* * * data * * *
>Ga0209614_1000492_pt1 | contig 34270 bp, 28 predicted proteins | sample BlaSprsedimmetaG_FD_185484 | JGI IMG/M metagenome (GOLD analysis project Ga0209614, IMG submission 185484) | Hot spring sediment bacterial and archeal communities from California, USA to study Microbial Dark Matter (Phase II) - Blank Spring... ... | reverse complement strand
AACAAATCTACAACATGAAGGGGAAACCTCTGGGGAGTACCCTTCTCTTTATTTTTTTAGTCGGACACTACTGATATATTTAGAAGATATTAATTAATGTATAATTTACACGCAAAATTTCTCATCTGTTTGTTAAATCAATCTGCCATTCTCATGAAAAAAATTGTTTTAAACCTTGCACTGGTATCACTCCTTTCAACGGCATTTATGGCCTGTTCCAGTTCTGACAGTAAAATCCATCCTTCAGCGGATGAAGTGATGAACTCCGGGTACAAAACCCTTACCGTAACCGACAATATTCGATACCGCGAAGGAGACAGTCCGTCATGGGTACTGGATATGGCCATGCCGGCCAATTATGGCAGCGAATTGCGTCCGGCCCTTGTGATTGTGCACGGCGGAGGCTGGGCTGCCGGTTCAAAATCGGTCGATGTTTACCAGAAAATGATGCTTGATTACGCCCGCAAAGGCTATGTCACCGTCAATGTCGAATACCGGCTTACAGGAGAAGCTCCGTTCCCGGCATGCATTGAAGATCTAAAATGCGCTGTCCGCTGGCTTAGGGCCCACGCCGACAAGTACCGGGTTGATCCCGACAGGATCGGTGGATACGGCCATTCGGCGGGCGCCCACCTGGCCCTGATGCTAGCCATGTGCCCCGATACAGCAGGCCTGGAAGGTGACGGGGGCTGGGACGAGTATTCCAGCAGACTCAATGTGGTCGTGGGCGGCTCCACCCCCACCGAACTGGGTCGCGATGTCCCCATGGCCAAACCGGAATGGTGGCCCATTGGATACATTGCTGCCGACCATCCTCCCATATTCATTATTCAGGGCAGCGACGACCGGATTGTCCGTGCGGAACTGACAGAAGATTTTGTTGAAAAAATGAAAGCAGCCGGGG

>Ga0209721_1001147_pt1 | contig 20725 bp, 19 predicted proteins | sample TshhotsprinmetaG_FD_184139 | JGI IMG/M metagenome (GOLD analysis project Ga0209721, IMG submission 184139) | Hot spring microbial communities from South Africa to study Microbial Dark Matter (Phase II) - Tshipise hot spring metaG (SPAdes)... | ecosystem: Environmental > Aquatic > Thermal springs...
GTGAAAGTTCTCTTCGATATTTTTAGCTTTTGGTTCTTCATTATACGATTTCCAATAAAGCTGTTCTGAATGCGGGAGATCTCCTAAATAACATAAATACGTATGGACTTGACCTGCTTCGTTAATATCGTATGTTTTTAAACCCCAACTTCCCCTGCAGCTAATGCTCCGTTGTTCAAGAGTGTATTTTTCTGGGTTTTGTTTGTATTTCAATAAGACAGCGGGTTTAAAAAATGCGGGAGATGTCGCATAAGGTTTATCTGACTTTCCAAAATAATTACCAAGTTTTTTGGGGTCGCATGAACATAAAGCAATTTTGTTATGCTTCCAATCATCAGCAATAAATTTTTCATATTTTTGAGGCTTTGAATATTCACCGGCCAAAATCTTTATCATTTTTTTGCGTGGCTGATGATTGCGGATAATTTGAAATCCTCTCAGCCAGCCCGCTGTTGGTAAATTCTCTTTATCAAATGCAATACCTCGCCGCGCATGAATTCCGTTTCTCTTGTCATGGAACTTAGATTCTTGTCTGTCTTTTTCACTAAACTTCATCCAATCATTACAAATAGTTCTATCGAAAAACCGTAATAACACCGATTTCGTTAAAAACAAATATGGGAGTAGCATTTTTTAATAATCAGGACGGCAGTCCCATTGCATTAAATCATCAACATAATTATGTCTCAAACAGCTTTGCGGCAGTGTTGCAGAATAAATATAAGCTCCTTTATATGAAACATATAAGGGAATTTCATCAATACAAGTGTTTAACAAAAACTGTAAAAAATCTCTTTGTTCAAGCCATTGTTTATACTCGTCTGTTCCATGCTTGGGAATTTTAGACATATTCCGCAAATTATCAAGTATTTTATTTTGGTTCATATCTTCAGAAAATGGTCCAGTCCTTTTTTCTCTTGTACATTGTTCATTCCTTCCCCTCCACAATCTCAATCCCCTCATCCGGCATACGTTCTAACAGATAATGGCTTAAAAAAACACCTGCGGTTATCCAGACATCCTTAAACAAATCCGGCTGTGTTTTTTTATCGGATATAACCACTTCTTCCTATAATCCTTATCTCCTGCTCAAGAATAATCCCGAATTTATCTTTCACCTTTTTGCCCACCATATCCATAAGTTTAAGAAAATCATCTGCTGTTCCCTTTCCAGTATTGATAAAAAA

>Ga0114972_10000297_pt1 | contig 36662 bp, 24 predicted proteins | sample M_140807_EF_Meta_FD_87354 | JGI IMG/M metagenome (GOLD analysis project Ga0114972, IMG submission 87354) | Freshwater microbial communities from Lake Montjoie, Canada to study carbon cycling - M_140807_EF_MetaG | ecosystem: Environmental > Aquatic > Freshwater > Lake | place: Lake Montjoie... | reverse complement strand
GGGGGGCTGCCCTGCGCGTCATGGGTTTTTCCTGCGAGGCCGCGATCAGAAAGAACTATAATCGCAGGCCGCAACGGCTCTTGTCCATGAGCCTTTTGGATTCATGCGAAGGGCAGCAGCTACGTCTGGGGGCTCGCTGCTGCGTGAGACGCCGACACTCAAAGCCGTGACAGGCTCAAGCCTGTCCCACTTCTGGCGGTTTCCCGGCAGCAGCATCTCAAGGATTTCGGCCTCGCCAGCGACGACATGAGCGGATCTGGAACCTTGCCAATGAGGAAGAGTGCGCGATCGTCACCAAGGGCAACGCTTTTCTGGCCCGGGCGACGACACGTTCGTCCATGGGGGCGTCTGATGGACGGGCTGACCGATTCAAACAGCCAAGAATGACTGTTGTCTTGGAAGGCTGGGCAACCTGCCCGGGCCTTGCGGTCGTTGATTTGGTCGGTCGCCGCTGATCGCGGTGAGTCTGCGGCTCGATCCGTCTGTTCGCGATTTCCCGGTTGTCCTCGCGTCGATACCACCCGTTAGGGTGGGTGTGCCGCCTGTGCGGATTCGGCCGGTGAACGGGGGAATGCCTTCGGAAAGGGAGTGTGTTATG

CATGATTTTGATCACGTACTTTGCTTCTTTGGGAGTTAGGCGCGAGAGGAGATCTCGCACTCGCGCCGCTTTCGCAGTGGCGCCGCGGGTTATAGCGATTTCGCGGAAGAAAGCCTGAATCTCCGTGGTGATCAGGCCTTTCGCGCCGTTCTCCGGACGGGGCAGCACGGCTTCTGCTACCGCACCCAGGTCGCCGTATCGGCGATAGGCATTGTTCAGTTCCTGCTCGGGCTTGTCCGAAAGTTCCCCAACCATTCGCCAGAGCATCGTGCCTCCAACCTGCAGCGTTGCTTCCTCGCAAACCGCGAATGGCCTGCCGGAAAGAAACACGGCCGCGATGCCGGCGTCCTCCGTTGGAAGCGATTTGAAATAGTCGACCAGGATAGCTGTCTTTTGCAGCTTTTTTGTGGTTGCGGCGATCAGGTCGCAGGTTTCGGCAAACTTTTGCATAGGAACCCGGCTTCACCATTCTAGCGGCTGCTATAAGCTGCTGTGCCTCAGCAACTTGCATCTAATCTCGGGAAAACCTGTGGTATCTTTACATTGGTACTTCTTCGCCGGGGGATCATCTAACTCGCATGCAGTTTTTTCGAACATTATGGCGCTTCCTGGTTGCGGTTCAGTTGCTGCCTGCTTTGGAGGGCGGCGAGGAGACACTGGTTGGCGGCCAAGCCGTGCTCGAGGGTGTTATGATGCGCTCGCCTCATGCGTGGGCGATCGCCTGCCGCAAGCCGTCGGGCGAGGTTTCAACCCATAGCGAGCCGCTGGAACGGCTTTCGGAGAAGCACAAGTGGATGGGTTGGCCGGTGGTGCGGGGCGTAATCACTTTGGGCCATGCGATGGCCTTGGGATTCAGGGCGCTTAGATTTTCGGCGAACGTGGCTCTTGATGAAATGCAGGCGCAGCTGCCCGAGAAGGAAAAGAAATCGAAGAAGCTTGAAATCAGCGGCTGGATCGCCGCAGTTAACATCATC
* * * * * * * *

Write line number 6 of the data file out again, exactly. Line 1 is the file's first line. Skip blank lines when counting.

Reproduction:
GGGGGGCTGCCCTGCGCGTCATGGGTTTTTCCTGCGAGGCCGCGATCAGAAAGAACTATAATCGCAGGCCGCAACGGCTCTTGTCCATGAGCCTTTTGGATTCATGCGAAGGGCAGCAGCTACGTCTGGGGGCTCGCTGCTGCGTGAGACGCCGACACTCAAAGCCGTGACAGGCTCAAGCCTGTCCCACTTCTGGCGGTTTCCCGGCAGCAGCATCTCAAGGATTTCGGCCTCGCCAGCGACGACATGAGCGGATCTGGAACCTTGCCAATGAGGAAGAGTGCGCGATCGTCACCAAGGGCAACGCTTTTCTGGCCCGGGCGACGACACGTTCGTCCATGGGGGCGTCTGATGGACGGGCTGACCGATTCAAACAGCCAAGAATGACTGTTGTCTTGGAAGGCTGGGCAACCTGCCCGGGCCTTGCGGTCGTTGATTTGGTCGGTCGCCGCTGATCGCGGTGAGTCTGCGGCTCGATCCGTCTGTTCGCGATTTCCCGGTTGTCCTCGCGTCGATACCACCCGTTAGGGTGGGTGTGCCGCCTGTGCGGATTCGGCCGGTGAACGGGGGAATGCCTTCGGAAAGGGAGTGTGTTATG